More Studies to Add to the Confusion About Vitamins


More studies to add to vitamins confusion.An editorial was recently published in the medical journal,  Annals of Internal Medicine, which stated there are no benefits to taking vitamins and that they are a waste of money. Over the past decade an increased number of Americans have started taking supplemental vitamins in order to improve their health. It is averaged that more than $30 million is spent on vitamins per year. There have been a plethora of studies, articles, and commentaries both for and against the use of vitamins.

Vitamin supplementation has a century long history. Vitamins are essential to our health.  We obtain vitamins either by taking them or eating them. Our ancestors obtained their vitamins by consuming them from the plants and game they hunted and gathered. Advances in agriculture have led to nutrient poor foodstuff which, in turn, leads to increases in vitamin related illnesses.

There have always been those who are skeptical about the benefits of vitamin supplementation.  So much so that there is an overabundance of studies which claim to have proof of the harmful effects of vitamins. These studies appear in the news; almost on a daily basis.  However, in addition to these studies are others which endorse vitamin supplementation and list the many benefits. The contradictions in these reports are numerous, causing a lot of confusion among consumers.

The editorial in the Annals of Internal Medicine was accompanied by two studies. The objective of the first was to determine if long-term supplementation affects cognitive function later in life. Approximately 6000 physicians, over the age of 65, received a daily multivitamin over the period of a decade; while their counterparts received a placebo (imitation pill). The findings of the study showed no difference in cognitive change over time between those receiving the multivitamins and those receiving the placebo. This was the first long-term clinical trial to study multivitamin use and its effect on cognitive decline in the elderly.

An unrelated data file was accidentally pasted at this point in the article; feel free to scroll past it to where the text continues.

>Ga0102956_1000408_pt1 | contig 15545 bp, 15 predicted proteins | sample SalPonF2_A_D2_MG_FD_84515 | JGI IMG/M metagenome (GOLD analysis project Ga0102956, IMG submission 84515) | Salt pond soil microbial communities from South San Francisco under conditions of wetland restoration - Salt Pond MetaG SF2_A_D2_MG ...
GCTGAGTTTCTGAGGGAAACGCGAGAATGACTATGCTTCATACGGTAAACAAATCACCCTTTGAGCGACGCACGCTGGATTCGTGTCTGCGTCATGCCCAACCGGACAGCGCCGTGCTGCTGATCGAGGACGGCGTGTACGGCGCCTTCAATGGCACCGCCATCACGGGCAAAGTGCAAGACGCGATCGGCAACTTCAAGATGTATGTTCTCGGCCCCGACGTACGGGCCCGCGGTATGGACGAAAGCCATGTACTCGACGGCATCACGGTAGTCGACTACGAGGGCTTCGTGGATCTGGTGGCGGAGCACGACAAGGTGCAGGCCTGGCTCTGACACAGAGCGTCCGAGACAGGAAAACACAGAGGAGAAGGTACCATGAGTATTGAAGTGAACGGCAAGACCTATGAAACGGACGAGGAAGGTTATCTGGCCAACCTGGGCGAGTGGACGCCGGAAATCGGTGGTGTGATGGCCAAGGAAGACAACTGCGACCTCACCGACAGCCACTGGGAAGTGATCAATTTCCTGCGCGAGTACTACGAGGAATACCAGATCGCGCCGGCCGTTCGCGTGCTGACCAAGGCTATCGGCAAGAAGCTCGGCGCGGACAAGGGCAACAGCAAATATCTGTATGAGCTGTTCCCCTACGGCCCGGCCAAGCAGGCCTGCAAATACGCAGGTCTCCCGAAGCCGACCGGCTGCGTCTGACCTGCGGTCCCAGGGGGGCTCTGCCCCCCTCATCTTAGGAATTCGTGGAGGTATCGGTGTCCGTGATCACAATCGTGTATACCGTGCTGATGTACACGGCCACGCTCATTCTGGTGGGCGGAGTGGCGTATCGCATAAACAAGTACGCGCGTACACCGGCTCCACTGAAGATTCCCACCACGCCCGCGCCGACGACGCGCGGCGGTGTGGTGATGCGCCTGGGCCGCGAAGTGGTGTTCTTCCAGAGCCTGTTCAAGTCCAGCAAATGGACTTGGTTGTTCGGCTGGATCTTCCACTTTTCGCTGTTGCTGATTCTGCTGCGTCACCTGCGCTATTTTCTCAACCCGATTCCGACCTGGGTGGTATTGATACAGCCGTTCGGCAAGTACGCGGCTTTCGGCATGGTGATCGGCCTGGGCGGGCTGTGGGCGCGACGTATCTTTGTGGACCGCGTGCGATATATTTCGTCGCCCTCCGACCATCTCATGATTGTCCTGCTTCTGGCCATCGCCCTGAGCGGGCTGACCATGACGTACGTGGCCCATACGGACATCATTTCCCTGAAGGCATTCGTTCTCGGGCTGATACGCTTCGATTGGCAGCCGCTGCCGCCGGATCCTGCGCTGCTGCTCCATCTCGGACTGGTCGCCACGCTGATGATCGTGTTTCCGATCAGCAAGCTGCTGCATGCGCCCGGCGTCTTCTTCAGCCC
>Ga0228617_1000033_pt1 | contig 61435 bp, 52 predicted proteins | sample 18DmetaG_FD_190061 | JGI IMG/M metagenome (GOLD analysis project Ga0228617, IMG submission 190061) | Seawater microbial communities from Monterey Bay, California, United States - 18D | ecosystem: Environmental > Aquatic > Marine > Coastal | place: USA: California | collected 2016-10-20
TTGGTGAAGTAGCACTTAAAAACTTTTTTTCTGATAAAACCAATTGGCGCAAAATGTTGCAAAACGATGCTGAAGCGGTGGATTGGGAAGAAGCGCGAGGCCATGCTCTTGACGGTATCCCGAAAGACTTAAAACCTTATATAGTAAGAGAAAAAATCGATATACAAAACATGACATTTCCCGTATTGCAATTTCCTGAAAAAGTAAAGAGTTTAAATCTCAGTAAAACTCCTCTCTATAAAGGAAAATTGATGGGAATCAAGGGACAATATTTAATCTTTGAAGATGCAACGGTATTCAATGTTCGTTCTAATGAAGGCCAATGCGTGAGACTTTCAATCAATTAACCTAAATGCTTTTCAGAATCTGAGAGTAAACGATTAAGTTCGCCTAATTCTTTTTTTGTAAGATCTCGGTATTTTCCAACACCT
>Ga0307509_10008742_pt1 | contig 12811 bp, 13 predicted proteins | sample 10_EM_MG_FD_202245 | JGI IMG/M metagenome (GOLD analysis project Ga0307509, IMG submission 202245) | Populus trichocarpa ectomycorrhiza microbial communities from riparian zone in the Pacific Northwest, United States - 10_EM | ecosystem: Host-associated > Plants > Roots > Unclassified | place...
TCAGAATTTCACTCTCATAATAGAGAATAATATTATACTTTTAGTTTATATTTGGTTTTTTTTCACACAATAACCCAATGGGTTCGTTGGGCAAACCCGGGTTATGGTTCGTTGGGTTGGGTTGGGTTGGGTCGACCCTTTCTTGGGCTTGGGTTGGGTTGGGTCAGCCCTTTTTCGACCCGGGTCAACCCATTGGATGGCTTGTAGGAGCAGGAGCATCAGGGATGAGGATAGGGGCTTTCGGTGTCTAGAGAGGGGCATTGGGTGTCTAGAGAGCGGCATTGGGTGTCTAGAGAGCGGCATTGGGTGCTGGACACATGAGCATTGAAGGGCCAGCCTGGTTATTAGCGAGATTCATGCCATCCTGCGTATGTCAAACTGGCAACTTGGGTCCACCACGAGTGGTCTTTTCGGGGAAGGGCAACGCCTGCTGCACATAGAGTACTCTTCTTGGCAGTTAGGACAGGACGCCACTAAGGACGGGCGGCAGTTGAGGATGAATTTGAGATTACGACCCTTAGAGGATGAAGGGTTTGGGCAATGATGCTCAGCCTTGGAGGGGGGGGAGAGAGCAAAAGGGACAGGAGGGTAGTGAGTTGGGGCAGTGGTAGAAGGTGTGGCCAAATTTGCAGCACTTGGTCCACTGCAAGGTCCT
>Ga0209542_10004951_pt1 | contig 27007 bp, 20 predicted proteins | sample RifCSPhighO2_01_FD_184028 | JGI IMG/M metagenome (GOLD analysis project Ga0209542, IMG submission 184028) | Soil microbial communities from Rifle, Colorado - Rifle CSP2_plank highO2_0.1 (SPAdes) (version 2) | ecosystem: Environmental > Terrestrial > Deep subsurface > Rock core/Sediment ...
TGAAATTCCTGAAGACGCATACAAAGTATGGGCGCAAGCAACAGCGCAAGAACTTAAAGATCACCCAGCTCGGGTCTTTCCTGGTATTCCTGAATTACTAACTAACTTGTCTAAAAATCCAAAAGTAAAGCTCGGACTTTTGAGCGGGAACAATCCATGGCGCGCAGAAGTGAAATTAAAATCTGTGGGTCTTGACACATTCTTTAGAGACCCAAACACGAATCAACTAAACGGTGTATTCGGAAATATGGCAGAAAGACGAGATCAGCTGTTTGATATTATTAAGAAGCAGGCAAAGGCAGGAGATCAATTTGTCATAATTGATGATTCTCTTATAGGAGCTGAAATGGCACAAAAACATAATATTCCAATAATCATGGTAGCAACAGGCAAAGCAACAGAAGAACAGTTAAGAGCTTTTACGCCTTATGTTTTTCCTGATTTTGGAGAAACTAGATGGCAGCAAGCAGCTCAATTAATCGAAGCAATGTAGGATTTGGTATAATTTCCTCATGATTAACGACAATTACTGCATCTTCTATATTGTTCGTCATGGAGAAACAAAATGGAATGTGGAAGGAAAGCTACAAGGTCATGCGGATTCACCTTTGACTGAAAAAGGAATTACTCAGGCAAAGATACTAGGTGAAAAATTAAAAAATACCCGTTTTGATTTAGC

The other study focused on heart attack patients, aged 50 and above, who took high dosages of vitamins in order to prevent further cardiovascular issues. The study showed that the vitamins were not effective in protecting the patients. However, there was a high dropout rate involved in the study; making any conclusions drawn about it flawed.

Among the many articles concerning vitamins is an article published by the Harvard School of Public Health which attempted to help with the sorting out of all the contradicting studies about vitamins. The article points out the importance of knowing what dosage of vitamin the study participants took and how long they took it for, as well as knowing who the participants were and how healthy their lifestyles were.  In the conclusion of the cognitive decline study it has been admitted that a limitation in the study was that the doses of vitamins may have been too low for the well-nourished and healthy physicians involved.

There are some who believe that because of the opposing beliefs about vitamins further research is warranted.  However, for the authors of the Annals of Internal Medicine editorial, “The case is closed.” According to Dr. Cynthia Mulrow, “We don’t need a lot more evidence to put this to bed.”

Despite the confident manner in which the authors of Annals of Internal Medicine voiced their verdict, possibly believing that it would be the final say, there still remains much confusion concerning the benefits of vitamins. There are still many opinions in the mix and perhaps not enough research.

By Earnestine Jones

Annals of Internal Medicine
Harvard School of Public Health
NY Times

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